Pat McCormick, the lobbyist for the Oregon Council of the American Electronics Assn., said he is pleased that no laws have been passed, but said he expects to be engaged in a long-term struggle over VDT regulation. "It's not an issue that will go away," he said in a recent interview.
In fact, some of the nation's largest corporations including AT&T;, Hewlett-Packard and IBM, and trade associations including the Electronics Assn., the American Insurance Assn., the Air Transport Assn. and the American Newspaper Publishers Assn., this year formed the Coalition for Office Technology to combat VDT regulation. Many of the group's 27 member organizations contributed $20,000 each to get the coalition started.
"We believe there is no health and safety hazard involved in the introduction of VDTs in the workplace," said Larry Zippin, chairman of the coalition, who also is executive vice president of the American Insurance Assn.
He said that the concern over VDTs is similar to the response that other new electronic products encountered when they came on the market.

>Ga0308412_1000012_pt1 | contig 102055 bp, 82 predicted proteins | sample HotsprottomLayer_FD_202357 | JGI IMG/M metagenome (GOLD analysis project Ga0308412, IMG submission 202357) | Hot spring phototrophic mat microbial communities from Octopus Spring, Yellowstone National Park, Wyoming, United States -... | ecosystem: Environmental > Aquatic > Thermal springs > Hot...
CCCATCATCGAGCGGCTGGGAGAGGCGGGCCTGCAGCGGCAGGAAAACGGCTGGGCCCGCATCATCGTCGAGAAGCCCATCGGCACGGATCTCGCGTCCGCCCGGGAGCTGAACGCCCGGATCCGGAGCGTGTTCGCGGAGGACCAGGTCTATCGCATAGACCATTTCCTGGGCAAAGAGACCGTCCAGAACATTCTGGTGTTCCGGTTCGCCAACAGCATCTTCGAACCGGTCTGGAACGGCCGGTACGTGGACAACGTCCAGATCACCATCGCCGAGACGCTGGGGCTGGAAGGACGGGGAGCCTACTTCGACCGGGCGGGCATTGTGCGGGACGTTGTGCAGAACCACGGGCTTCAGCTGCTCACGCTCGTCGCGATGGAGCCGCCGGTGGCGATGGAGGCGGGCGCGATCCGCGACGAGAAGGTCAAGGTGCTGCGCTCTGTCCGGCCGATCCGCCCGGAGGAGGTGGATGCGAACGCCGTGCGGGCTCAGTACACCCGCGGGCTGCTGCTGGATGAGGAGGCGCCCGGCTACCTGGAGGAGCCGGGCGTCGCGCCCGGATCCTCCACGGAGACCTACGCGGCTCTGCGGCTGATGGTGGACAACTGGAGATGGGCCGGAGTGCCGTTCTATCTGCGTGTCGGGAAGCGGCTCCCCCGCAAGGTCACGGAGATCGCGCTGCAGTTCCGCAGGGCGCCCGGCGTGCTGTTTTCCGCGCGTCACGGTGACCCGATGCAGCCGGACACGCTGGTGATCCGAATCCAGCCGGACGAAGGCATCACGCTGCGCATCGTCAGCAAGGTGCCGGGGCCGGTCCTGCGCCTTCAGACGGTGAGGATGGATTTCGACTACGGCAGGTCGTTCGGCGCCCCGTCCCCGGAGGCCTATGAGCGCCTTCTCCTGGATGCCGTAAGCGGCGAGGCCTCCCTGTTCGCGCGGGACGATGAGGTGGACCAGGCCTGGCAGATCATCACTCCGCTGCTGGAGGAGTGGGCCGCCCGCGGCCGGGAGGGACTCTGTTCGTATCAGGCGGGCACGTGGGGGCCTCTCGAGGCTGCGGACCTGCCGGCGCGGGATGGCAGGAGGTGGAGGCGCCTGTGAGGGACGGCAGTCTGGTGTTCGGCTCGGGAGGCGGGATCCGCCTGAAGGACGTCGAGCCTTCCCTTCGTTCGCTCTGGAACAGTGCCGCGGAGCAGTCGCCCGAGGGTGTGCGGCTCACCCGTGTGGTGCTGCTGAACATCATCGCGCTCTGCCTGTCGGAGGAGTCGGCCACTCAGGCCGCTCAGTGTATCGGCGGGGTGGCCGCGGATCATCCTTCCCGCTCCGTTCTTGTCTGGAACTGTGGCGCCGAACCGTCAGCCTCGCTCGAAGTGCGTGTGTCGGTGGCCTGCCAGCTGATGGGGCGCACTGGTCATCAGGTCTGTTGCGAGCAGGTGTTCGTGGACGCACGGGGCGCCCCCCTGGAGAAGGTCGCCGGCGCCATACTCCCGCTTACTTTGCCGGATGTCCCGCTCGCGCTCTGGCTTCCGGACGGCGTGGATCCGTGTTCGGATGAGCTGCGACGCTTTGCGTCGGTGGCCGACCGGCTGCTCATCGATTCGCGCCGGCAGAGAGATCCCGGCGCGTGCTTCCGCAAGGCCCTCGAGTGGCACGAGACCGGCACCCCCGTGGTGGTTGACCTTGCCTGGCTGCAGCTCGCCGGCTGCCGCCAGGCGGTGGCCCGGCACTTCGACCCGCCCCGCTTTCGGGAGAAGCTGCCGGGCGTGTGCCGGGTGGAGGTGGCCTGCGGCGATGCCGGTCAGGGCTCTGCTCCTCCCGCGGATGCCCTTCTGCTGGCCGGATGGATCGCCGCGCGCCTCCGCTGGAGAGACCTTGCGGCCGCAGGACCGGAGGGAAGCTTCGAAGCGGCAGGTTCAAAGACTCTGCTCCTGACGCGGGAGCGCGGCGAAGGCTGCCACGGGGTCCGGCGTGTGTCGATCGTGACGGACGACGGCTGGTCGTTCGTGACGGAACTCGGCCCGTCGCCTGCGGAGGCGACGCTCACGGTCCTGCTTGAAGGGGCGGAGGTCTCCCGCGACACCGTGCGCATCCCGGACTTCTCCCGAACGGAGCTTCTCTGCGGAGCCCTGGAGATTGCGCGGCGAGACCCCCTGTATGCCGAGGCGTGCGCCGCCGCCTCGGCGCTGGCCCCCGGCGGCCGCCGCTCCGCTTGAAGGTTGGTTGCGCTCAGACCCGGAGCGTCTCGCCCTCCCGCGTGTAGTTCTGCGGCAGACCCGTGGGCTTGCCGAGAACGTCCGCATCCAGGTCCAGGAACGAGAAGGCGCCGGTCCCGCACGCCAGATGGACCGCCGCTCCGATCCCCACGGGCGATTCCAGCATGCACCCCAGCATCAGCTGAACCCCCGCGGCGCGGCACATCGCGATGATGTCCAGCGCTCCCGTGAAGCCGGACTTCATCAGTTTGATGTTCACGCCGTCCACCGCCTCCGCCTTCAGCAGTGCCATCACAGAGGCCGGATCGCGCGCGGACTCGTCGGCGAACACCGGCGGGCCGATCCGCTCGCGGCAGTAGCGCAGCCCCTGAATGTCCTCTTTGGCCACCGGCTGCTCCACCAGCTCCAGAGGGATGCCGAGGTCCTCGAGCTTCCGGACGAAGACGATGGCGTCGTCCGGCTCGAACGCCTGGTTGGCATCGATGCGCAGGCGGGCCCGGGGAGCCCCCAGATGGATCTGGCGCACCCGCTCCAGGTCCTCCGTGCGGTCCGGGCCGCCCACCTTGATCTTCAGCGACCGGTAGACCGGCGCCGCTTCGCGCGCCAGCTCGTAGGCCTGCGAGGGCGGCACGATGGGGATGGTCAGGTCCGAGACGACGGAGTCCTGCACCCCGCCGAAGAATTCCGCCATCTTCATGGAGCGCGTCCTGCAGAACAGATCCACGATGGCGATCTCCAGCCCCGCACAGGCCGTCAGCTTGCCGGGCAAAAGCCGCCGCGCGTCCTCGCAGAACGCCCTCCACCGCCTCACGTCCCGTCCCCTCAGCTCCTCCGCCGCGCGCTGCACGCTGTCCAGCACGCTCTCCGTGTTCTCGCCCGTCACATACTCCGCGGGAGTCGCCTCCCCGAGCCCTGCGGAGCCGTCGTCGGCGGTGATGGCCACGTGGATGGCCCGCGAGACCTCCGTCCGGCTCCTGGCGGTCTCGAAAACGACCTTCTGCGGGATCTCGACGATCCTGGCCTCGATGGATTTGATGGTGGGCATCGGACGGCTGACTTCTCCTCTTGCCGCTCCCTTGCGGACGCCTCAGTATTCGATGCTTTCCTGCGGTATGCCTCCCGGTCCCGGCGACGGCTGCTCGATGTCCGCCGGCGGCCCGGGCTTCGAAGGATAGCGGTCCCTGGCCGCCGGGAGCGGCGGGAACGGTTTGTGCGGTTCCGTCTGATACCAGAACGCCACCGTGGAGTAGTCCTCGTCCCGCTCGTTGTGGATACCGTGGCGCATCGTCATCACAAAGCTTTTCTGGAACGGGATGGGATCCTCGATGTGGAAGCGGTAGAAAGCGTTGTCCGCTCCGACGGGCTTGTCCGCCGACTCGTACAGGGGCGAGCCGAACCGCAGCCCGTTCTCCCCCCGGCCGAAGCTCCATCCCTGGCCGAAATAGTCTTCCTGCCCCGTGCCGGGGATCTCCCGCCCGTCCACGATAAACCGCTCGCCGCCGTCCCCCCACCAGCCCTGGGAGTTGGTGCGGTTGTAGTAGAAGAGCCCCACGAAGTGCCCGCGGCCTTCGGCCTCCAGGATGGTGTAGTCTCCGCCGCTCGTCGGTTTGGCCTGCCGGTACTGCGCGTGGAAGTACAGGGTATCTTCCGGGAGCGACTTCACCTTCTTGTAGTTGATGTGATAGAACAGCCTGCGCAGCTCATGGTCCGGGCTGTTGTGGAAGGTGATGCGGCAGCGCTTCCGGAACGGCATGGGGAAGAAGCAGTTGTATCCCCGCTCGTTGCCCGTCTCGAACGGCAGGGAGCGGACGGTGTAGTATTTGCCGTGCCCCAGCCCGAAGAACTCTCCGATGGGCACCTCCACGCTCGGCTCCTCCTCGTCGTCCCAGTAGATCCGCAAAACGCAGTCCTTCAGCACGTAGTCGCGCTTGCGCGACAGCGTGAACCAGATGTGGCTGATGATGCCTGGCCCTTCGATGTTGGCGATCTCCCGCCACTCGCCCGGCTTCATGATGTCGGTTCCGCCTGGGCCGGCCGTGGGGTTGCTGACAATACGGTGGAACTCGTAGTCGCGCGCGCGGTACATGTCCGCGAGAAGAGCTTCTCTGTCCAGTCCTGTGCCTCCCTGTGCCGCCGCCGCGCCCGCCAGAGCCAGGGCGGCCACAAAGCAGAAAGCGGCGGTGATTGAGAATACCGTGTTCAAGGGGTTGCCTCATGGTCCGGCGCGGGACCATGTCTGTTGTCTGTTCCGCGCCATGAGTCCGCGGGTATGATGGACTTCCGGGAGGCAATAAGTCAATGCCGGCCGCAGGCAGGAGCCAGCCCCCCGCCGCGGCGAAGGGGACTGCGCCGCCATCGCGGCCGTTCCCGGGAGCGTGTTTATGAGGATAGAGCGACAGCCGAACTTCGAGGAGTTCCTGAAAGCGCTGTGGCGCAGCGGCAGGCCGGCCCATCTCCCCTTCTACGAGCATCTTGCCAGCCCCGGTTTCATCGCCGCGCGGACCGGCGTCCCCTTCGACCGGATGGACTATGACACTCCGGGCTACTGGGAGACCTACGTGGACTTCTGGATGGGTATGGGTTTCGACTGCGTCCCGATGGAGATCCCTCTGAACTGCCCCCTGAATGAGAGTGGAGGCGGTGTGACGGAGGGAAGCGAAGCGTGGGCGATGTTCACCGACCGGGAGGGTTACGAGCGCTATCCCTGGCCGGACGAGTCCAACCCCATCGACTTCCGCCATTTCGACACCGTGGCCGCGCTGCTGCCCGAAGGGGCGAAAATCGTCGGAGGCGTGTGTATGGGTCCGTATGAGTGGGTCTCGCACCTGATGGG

"I remember when we got a television, my mother said to keep the light on and stay six feet away," Zippin said. "I remember concern over microwave ovens. I remember how some folks in offices were reluctant to have typewriters changed from manual to electric. It takes a little while for new technology to be accepted."
In lieu of legislation, industry should have its own educational programs on VDTs, as many companies already do, said Claudia James, a lawyer for the American Newspaper Publishers Assn. "We think that will allay people's fears and concerns. There are simple things that can be done in the workplace to improve worker comforts."
Oregon state Sen. Margie Hendriksen, a Democrat who introduced the bill that Atiyeh vetoed, agreed that there are "simple things" that can be done concerning the use of VDTs. But she said legislation is needed because the private sector would not do enough on its own to take care of problems that workers are experiencing with VDTs.